In other words, are relationships something added to an already existing thing or substance, or are relationships the very essence of existence? The question concerns the ontological status of relationships.
A Process View
From my point of view (influenced by Process Philosophy), we don’t exist… we happen. The whole universe is happening – not in time or space, but time and space are created from the myriad of happenings. Every happening or event is a “drop of experience”, and every experience is a creative integration –a “concrescence” of all preceding experiential events. It might be better said that we are not “human beings”, but we are “human becomings”.
The “self” does not first exist and then have relationships added to it. We are relationships – the “self” emerges from relationships. Thus, relationships precede the self. To be is to be in relationship. The process of reality is that (to quote Whitehead):“The Many become One, and are (thereby) increased by one.” The “I” is synonymous with an experiential event which, after it happens (or following its creation), it becomes a “me” which is a potential for the next becoming “I”.
If this is true, the individualistic effort to improve the “self” may be misguided. The “self” (because it is created out of relationships) can only be improved by improving the quality of our relationships rather than striving for personal success or happiness.
A Substance View
An alternative view is that the “self” is a substance. By substance I mean that which is in need of nothing other than itself in order to exist. The concept is not limited to that which can be detected by the senses – or what some might describe as physical stuff. Many religions have a substantial understanding of the “self”, “spirit”, or “soul”. According to classical Christian theology, each “soul” is created “ex nihilo” (out of absolute nothingness) by God at the time of conception. Others believe that God, or the ONE, is a primordial substance which, according to several different myths, became differentiated somehow (as sparks from a fire, or drops of water from the ocean) and which through a process of involution is being put back together again as One. Or, perhaps the separation of the ONE is an illusion which must be overcome in order to be enlightened. Perhaps this illusion can’t be overcome in one lifetime so that the seemingly separate soul substance must be reincarnated again and again until it finally reaches enlightenment. Regardless of the myth, the one commonality is that Ultimate Reality is non-relational and that relationships are unessential to existence.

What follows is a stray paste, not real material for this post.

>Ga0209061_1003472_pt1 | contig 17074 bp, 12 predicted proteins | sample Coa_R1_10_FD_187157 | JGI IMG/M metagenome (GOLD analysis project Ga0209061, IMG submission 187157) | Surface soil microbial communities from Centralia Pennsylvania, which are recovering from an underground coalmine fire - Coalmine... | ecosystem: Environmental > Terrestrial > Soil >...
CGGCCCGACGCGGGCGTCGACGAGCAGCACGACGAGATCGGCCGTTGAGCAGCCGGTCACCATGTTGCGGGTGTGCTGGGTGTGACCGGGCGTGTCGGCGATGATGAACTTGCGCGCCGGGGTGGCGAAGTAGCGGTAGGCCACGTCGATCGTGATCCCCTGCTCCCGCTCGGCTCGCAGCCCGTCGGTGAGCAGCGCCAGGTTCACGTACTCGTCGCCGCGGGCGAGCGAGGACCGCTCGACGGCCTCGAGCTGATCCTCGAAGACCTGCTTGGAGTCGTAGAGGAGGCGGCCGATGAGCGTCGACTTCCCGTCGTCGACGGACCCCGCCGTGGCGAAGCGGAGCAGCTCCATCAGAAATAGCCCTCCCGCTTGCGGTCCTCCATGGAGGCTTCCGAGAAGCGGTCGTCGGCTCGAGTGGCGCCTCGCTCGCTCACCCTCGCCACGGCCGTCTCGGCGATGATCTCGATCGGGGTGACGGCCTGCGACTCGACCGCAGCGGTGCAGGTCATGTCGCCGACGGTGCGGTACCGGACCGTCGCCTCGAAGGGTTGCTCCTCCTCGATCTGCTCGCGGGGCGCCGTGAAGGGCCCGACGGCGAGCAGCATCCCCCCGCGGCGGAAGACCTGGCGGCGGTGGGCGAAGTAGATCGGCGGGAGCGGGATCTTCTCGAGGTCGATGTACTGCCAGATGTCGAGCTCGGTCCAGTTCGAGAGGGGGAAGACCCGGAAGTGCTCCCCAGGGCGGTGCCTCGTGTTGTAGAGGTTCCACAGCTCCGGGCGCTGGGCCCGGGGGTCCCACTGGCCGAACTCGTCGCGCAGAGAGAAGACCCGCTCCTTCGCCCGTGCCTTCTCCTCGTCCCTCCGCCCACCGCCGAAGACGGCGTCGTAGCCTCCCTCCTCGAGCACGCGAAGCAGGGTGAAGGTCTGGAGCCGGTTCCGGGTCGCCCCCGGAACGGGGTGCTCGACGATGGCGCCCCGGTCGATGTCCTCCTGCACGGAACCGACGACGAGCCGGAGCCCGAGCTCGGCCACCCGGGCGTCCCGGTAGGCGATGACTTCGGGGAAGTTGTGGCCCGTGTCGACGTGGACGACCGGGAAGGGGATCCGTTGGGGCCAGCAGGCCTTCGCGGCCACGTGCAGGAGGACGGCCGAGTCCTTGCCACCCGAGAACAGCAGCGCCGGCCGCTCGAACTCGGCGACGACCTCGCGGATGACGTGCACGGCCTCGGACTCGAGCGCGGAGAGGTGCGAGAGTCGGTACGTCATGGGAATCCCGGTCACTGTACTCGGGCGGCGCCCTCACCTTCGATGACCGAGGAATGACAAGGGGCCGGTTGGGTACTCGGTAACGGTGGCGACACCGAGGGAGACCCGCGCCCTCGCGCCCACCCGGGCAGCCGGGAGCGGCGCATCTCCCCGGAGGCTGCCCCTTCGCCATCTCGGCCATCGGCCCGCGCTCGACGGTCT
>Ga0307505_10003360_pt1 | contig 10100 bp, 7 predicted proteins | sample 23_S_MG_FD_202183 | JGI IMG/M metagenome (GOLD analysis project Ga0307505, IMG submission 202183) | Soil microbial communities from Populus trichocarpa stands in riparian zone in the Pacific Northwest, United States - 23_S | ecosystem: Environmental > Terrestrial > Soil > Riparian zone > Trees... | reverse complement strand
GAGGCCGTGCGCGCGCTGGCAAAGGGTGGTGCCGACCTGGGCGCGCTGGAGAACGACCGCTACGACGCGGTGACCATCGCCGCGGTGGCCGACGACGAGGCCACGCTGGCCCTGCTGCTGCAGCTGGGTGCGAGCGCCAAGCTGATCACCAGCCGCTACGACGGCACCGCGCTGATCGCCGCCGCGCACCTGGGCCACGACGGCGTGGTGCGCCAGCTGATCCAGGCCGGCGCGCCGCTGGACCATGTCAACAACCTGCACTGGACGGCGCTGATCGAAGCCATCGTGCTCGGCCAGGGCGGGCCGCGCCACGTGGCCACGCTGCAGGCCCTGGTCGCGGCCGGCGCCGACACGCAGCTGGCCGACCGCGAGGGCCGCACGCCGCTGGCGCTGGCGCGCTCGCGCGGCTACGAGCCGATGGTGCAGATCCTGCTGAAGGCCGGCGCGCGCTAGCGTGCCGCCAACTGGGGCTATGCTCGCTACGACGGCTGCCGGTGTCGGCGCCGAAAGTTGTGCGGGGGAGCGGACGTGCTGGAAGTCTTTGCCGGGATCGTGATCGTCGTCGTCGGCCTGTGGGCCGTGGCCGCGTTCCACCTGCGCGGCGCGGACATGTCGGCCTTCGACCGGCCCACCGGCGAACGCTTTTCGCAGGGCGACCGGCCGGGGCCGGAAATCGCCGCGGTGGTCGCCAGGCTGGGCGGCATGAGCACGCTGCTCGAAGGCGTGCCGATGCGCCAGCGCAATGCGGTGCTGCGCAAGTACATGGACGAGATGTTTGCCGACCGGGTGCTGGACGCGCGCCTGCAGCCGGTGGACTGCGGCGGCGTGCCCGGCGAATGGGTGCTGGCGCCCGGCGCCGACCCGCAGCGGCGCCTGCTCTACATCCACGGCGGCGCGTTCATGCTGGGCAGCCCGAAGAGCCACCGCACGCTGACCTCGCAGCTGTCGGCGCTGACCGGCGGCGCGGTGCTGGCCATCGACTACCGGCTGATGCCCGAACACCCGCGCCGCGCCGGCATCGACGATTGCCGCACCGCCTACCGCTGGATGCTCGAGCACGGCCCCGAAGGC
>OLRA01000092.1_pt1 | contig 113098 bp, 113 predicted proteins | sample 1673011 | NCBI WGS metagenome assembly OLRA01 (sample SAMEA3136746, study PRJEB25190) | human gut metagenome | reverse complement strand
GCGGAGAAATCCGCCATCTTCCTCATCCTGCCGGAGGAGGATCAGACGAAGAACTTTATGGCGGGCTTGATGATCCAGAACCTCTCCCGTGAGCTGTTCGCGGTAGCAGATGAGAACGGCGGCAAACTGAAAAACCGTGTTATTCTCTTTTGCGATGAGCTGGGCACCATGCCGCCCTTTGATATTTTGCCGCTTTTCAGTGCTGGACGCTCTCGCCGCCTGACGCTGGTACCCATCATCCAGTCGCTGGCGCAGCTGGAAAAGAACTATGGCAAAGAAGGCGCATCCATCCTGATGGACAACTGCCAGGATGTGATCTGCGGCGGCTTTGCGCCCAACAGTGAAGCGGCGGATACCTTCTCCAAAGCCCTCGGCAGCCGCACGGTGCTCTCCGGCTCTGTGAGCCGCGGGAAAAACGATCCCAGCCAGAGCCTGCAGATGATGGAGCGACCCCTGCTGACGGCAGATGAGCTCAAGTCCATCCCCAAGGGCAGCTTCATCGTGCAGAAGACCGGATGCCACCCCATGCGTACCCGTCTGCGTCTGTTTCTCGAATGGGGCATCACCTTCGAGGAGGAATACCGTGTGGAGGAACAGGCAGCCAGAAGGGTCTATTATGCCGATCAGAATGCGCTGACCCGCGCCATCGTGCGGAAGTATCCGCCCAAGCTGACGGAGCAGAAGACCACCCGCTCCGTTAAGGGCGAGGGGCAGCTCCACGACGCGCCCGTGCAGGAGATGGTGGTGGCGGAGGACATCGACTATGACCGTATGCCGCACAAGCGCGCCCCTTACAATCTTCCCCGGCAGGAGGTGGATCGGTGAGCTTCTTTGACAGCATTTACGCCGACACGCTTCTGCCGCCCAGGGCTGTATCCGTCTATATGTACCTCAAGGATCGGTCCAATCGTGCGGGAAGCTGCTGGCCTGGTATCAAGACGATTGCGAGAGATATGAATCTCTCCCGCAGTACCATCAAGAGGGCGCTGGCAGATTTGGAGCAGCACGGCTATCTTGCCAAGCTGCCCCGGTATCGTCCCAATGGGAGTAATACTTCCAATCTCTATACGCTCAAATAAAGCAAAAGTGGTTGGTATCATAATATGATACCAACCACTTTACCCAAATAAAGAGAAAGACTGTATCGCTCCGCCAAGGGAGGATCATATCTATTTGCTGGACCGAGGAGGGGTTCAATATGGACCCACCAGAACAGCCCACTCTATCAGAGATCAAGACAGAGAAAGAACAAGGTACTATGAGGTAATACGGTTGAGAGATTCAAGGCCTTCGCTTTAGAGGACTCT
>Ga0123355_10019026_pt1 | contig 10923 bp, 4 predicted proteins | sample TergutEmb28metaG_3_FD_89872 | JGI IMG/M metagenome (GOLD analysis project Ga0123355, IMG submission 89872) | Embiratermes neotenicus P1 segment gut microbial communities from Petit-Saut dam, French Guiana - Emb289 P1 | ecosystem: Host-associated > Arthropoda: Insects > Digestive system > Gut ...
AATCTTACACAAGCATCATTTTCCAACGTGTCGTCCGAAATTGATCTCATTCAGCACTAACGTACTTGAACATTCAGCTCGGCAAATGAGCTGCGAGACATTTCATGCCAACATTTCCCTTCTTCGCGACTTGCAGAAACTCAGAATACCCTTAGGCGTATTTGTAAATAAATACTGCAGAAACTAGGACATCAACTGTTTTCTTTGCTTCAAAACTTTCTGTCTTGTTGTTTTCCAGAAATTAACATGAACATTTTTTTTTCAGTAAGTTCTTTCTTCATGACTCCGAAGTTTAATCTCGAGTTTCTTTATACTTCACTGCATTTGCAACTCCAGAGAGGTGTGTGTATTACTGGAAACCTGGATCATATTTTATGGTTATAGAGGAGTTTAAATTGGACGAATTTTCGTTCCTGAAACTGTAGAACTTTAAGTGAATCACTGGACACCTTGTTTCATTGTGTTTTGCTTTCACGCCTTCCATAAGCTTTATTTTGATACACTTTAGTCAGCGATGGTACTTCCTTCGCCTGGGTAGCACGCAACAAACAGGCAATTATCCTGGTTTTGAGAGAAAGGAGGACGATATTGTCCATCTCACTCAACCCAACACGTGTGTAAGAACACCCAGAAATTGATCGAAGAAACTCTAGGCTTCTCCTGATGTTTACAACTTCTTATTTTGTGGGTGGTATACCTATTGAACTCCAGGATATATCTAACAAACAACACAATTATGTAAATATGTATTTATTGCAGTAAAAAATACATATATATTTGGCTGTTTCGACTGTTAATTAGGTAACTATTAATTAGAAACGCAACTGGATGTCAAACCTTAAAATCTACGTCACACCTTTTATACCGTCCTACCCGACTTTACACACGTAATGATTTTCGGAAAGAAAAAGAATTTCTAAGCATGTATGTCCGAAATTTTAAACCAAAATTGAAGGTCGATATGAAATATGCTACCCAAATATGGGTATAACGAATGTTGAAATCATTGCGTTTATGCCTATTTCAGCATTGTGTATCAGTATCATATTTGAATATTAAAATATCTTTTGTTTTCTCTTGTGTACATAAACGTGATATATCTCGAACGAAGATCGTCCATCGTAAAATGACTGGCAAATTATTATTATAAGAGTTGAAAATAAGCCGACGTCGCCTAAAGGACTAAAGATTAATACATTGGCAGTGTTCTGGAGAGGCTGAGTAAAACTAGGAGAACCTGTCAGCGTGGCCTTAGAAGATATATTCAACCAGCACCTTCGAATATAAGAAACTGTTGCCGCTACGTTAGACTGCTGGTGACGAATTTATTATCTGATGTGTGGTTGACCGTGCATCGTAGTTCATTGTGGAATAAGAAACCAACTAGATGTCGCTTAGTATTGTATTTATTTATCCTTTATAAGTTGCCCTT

Possible Questions for Discussion
- · Is there a correlation between the concept of an autonomous individual (which seems to be especially valued in our western culture) and the Newtonian scientific worldview of reality consisting of autonomous atoms?
- · Are there both external and internal relations? If so, how can we describe them or what’s the difference between them?
- · Is the quality of our relations affected by our worldview? How?
- · Are there different types of relationships (other than internal and external) and, if so, how can we describe them? For instance, what do we mean when we talk about intimate relationships?
- · What happens to children who have been isolated for long periods of time at an early age? Does research on these children shed any light on the essentialness of relationships?
- · Do we have anything we can share concerning ways we can improve our relations with other people, with nature, with God or Spirit?